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An independent contractor is a self-employed individual who works on projects or assignments without the direction and control of the client. Requesting the services of an independent contractor can relieve a client from providing the responsibilities and benefits that may be required in an employee/employer relationship. While the client is relieved of employer responsibilities, the independent contractor must take on many of those employer roles and responsibilities to ensure legal and ethical obligations are fulfilled.
Independent contractors must take on the role and responsibilities of a bookkeeper/accountant. Clients do not typically withhold federal, state, Social Security and Medicare taxes on payments. The independent contractor is responsible for filing and paying taxes on income earned from a client. Clients should provide the independent contractor with a W-9 tax form before issuing payments. By January of the following year, the client provides the independent contractor with a Form 1099-MISC with the amount of payments made the previous year. The independent contractor must obtain all Form 1099s from income earned during the year and file with the Internal Revenue Service and the state revenue office, if the state collects state income tax. and claim any entitled deductions for expenses such as equipment, advertising, office supplies, and mileage.
Obtaining Insurance and Benefits
As an independent contractor, clients do not typically provide workers' compensation or health insurance. Depending on individual state laws, independent contractors may be covered under workers' compensation. Check with your state attorney general's office to determine whether your particular situation as an independent contractor is defined as working under the direction and control of the client and thus, qualifies for workers' compensation insurance benefits. In many states, the independent contractor who is injured on the job may be without workers' compensation insurance protection and should look into purchasing insurance before starting any projects or assignments.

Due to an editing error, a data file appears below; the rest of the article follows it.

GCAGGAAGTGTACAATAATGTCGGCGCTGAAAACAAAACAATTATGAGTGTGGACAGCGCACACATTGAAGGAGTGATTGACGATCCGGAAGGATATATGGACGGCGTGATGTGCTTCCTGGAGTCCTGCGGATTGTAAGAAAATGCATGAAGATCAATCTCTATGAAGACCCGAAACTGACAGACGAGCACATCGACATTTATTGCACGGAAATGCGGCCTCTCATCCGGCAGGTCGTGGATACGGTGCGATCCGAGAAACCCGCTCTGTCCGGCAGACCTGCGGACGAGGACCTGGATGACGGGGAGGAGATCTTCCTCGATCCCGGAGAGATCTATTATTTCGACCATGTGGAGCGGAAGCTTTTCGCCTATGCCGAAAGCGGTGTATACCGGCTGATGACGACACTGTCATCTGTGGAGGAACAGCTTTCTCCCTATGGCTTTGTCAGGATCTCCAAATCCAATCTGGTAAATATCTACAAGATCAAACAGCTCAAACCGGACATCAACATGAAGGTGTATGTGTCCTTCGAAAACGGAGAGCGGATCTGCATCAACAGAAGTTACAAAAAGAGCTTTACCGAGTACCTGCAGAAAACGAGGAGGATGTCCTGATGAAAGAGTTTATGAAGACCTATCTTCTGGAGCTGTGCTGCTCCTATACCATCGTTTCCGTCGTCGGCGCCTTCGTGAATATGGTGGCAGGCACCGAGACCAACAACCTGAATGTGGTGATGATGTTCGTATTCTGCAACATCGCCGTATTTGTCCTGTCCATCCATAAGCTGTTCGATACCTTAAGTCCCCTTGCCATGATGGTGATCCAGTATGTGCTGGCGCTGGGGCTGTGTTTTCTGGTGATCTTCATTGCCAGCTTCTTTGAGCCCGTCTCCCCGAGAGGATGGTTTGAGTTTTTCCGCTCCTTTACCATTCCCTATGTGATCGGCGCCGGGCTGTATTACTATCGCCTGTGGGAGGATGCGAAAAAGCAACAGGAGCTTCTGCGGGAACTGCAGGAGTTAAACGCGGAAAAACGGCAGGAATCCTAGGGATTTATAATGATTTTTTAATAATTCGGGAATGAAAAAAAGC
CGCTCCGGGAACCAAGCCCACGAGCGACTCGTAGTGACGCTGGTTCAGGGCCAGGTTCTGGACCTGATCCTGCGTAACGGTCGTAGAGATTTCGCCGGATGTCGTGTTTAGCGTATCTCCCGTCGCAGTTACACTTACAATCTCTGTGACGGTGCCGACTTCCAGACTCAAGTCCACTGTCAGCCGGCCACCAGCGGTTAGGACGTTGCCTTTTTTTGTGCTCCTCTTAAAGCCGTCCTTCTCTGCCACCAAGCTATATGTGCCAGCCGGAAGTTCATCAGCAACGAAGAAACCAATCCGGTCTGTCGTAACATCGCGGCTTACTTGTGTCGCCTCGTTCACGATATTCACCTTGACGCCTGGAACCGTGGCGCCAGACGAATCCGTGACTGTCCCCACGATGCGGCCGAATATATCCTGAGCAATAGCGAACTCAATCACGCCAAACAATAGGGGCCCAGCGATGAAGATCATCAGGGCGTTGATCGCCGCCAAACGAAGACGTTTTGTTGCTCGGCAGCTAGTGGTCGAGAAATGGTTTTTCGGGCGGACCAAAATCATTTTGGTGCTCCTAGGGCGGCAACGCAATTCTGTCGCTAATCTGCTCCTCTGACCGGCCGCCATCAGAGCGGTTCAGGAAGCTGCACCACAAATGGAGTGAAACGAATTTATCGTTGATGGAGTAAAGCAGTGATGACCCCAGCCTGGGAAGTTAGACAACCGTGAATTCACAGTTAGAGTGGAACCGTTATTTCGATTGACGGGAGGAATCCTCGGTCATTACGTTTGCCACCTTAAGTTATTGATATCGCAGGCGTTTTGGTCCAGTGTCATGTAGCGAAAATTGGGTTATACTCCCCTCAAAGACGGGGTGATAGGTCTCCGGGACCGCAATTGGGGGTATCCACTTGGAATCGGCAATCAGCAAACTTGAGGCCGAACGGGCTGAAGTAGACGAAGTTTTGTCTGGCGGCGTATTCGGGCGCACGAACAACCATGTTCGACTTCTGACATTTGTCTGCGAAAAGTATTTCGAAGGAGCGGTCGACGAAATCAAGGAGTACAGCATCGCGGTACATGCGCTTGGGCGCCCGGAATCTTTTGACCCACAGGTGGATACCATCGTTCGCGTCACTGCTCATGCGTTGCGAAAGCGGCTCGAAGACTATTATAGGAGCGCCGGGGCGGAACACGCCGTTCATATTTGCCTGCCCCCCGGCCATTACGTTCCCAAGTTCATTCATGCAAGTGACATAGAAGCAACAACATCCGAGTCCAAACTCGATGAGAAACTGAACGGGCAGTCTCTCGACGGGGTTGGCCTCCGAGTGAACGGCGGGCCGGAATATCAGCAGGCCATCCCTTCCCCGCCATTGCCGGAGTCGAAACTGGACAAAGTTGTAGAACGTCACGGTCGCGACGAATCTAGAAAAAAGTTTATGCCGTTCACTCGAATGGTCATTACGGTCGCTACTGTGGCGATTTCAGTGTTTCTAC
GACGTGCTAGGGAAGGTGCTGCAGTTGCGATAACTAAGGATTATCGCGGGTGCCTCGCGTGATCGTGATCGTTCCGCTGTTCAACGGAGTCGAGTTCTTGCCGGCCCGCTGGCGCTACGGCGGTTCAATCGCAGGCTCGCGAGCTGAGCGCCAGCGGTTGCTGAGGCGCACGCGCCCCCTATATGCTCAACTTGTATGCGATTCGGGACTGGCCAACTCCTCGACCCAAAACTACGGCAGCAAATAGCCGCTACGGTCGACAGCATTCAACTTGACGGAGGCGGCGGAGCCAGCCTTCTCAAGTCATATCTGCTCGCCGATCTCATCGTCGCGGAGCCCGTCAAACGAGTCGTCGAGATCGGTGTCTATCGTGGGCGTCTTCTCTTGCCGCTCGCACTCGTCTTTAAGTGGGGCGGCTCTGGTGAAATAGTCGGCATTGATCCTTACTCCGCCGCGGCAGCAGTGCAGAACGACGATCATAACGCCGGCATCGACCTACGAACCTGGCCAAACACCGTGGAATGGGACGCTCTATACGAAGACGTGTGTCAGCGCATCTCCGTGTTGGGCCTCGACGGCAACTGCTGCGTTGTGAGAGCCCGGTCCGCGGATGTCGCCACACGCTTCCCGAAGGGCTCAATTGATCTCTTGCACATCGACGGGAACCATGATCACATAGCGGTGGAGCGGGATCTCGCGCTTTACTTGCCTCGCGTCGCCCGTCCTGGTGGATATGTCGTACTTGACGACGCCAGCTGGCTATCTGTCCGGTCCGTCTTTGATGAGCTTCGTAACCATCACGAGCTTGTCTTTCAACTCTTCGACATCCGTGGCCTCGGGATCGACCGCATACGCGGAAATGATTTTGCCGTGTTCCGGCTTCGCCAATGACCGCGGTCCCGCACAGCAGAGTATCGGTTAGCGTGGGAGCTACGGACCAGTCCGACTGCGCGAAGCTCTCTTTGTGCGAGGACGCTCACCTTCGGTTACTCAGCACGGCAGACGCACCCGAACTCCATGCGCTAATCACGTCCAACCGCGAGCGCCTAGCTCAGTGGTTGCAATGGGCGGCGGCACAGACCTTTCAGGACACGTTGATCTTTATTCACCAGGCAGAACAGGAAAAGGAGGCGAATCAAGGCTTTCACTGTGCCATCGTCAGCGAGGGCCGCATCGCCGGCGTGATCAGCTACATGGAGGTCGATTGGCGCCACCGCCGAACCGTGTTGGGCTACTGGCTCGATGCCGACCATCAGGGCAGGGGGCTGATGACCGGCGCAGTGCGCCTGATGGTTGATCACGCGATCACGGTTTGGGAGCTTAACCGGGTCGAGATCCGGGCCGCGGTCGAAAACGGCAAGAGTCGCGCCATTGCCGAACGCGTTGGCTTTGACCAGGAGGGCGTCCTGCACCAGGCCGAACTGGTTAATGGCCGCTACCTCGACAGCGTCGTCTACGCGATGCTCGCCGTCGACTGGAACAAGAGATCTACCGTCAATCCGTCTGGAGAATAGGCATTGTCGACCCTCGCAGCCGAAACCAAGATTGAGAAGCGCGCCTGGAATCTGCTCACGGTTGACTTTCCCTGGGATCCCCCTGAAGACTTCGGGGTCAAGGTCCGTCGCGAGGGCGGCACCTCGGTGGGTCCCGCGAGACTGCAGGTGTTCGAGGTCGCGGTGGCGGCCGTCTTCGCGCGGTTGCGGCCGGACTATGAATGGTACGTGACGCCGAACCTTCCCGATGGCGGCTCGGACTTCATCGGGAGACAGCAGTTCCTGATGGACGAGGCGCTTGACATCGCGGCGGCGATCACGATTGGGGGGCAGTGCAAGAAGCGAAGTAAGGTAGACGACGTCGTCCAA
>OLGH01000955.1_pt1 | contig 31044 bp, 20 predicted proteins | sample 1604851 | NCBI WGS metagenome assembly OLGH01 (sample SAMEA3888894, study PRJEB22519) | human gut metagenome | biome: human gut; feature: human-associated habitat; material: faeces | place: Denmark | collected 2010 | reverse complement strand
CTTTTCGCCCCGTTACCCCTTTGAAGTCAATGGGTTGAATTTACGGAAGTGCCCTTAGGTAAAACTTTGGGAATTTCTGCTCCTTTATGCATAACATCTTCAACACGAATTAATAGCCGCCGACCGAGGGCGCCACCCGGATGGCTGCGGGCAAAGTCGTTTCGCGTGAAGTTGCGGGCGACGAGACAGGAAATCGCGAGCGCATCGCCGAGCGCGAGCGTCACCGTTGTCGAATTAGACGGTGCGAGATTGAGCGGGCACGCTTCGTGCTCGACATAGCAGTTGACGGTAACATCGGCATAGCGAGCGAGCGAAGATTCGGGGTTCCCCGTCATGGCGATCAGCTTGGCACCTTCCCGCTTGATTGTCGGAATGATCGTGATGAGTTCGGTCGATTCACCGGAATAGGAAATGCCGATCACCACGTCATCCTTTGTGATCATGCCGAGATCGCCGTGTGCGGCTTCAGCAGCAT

Billing and Collections
While employees can typically expect to be paid on a consistent basis, many independent contractors bill their clients for work performed. As an independent contractor, you may have to take on the role of accounts receivable and collect on unpaid invoices owed by clients. Calling your client's accounts payable department may be a necessary part of your job as an independent contractor. If your client is not paying according to the terms of the invoice, you may have to send reminders and submit past due statements. Depending on the client's ability to pay in a timely fashion, it could put a strain on the working relationship. As an independent contractor, this is a necessary role and responsibility to stay in business and improve your financial status.
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Julie Duncan has worked in the legal profession for over 15 years as a paralegal, owner of a court reporting business and now a law graduate. She was also recognized for her research and writing by the South Carolina Political Science Association in 2006.